Books of the Year, including John Le Carré’s old spy and Mathias Énard’s tortured musicologist; the creepy miracles of technology; George Orwell at the BBC; why we forget; the evolution of fraudsters; fifty years of Frank Zappa; Robert Louis Stevenson’s final years – and much more
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The hardcore punk group Code Orange use lines of the poem in their song "IV (My Mind Is A Prison)".
By 1932, Eliot had been contemplating a separation from his wife for some time. When Harvard offered him the Charles Eliot Norton professorship for the 1932–1933 academic year, he accepted and left Vivienne in England. Upon his return, he arranged for a formal separation from her, avoiding all but one meeting with her between his leaving for America in 1932 and her death in 1947. Vivienne was committed to the Northumberland House mental hospital, Stoke Newington , in 1938, and remained there until she died. Although Eliot was still legally her husband, he never visited her.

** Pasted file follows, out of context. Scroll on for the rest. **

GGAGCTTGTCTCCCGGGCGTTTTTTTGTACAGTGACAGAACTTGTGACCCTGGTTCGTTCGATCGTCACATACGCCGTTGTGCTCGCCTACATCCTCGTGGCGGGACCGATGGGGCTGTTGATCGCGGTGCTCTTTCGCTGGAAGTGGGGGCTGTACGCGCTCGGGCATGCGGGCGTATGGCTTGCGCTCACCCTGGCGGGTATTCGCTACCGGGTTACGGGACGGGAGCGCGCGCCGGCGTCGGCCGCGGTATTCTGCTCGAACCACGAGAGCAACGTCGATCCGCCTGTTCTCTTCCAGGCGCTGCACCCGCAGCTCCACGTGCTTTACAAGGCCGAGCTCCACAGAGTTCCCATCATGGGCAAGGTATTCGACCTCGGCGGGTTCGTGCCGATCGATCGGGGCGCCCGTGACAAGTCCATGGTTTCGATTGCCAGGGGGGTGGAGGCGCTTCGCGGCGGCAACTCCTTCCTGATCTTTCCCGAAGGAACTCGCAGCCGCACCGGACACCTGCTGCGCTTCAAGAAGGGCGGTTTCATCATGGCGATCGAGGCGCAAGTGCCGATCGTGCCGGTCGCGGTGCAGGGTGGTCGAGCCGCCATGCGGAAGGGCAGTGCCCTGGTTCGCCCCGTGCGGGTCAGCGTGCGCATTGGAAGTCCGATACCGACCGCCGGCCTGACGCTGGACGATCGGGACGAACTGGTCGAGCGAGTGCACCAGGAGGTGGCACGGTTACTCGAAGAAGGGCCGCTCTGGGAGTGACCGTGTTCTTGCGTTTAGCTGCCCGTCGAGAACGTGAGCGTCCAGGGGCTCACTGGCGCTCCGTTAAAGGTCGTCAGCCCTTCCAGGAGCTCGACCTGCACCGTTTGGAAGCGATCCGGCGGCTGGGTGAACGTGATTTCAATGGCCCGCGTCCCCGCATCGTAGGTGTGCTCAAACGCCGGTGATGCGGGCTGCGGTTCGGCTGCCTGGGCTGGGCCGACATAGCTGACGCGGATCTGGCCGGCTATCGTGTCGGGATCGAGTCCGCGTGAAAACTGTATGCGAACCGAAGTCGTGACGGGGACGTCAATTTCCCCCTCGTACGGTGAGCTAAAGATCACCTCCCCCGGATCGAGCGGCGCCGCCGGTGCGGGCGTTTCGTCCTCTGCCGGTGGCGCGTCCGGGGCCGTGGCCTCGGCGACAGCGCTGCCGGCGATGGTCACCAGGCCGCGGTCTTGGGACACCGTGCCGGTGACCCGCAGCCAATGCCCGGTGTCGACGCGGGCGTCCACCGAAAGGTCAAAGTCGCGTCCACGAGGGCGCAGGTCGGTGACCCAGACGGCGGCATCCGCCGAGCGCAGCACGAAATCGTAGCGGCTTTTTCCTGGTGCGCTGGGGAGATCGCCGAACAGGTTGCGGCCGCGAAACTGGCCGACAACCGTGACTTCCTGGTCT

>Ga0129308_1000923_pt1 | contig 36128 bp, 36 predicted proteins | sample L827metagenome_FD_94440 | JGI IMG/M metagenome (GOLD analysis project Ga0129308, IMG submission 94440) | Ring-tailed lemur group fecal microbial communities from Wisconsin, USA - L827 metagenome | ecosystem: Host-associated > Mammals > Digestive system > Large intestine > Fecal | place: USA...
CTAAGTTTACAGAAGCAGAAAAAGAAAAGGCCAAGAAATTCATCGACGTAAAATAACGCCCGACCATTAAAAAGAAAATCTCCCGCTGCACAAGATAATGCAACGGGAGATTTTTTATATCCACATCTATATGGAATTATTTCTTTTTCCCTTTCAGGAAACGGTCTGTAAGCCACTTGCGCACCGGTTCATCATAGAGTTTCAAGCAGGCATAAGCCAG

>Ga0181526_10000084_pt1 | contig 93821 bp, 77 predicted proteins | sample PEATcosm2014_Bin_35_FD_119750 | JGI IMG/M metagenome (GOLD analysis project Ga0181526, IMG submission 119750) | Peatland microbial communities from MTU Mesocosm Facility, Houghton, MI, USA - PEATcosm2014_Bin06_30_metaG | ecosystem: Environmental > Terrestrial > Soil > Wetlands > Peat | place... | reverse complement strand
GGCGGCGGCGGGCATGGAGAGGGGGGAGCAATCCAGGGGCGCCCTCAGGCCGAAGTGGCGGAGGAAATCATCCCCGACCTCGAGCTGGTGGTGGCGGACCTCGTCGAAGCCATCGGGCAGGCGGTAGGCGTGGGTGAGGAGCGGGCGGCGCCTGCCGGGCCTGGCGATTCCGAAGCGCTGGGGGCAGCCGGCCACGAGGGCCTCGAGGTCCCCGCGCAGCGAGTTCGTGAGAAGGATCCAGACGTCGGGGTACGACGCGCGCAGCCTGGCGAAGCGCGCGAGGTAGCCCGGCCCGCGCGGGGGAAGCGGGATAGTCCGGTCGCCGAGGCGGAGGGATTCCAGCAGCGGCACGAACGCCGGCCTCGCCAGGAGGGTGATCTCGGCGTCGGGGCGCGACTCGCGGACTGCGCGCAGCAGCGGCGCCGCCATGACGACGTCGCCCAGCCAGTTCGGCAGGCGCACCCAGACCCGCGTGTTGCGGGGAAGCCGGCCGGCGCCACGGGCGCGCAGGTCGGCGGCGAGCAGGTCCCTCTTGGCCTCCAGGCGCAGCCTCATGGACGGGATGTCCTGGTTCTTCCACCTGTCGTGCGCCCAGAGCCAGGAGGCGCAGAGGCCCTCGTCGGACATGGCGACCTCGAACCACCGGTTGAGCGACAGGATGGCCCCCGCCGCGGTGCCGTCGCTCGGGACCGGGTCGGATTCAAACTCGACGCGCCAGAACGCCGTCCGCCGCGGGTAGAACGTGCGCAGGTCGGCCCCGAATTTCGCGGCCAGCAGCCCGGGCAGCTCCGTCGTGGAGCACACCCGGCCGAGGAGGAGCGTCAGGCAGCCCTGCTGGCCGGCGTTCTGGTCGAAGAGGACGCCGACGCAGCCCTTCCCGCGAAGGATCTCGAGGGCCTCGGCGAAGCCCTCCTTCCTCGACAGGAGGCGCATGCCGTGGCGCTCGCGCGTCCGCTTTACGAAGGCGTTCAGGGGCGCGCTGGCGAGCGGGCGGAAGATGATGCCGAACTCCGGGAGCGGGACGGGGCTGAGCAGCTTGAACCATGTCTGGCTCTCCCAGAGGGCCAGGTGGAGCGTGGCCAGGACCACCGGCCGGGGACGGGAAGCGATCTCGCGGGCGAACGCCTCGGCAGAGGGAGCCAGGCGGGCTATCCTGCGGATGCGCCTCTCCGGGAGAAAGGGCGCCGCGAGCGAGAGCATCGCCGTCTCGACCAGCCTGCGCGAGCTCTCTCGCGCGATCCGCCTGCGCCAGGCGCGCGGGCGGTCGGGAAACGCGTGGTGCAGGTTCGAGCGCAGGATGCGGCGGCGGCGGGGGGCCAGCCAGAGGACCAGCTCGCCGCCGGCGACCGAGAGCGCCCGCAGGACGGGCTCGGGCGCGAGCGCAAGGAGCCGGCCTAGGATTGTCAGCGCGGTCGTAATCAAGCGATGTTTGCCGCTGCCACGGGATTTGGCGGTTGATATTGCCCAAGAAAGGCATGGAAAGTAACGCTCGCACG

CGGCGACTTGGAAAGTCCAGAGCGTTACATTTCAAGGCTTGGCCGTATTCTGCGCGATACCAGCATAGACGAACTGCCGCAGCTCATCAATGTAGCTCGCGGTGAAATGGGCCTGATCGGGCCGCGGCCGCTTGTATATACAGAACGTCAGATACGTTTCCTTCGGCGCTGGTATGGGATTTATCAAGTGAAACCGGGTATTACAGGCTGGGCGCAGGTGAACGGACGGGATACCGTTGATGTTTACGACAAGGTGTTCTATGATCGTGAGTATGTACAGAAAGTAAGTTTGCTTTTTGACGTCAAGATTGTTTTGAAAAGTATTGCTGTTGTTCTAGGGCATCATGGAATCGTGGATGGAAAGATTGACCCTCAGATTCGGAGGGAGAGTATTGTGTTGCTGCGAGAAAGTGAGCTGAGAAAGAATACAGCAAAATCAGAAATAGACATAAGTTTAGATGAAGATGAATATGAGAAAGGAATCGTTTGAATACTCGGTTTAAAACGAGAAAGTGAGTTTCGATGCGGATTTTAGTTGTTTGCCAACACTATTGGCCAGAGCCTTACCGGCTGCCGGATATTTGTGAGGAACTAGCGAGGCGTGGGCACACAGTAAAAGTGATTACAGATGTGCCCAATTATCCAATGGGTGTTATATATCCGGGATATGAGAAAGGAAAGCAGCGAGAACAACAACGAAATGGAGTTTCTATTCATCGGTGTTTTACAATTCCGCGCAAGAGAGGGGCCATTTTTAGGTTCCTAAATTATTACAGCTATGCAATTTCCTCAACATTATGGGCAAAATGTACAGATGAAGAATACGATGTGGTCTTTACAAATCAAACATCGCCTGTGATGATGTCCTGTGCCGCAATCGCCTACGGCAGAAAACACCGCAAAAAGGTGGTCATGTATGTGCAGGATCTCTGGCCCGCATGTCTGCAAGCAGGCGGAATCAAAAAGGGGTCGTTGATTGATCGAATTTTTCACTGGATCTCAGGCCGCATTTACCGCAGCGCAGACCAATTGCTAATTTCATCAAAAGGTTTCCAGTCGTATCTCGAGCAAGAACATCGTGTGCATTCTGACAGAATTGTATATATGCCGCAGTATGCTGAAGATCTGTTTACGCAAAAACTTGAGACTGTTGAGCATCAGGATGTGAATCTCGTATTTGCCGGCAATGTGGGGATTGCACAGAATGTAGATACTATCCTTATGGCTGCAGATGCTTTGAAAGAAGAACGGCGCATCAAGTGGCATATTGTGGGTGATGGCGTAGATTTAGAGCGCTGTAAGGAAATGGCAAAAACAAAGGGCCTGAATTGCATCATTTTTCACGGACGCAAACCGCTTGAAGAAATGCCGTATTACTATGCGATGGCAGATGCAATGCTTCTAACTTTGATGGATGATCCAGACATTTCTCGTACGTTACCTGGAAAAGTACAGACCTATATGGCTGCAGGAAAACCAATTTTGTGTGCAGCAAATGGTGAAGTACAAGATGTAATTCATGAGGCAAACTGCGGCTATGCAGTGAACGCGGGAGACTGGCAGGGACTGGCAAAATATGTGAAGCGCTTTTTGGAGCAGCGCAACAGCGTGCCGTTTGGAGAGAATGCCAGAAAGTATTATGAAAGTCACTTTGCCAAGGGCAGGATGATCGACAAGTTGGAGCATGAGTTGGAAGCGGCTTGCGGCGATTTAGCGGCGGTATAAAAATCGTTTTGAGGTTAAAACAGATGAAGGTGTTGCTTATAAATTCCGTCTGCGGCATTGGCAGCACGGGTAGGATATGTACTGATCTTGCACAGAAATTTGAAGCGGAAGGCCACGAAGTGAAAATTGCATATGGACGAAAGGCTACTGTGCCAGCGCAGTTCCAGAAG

Also lyricist for songs "For An Old Man," [New York], 1951, and "The Greater Light," [London], released in 1956, with music by David Diamond and Martine Shaw. A complete run of Eliot's periodical, Criterion (1922-1939), was published by Barnes & Noble, 1967. Also author under pseudonyms Charles Augustus Conybeare, Reverend Charles James Grimble, Gus Krutzch, Muriel A. Schwartz, J. A. D. Spence, and Helen B. Trundlett. Editor of the Harvard Advocate, 1909-1910. Member of the editorial boards of New English Weekly, Inventario, Christian News-Letter, and other periodicals. Contributor to periodicals.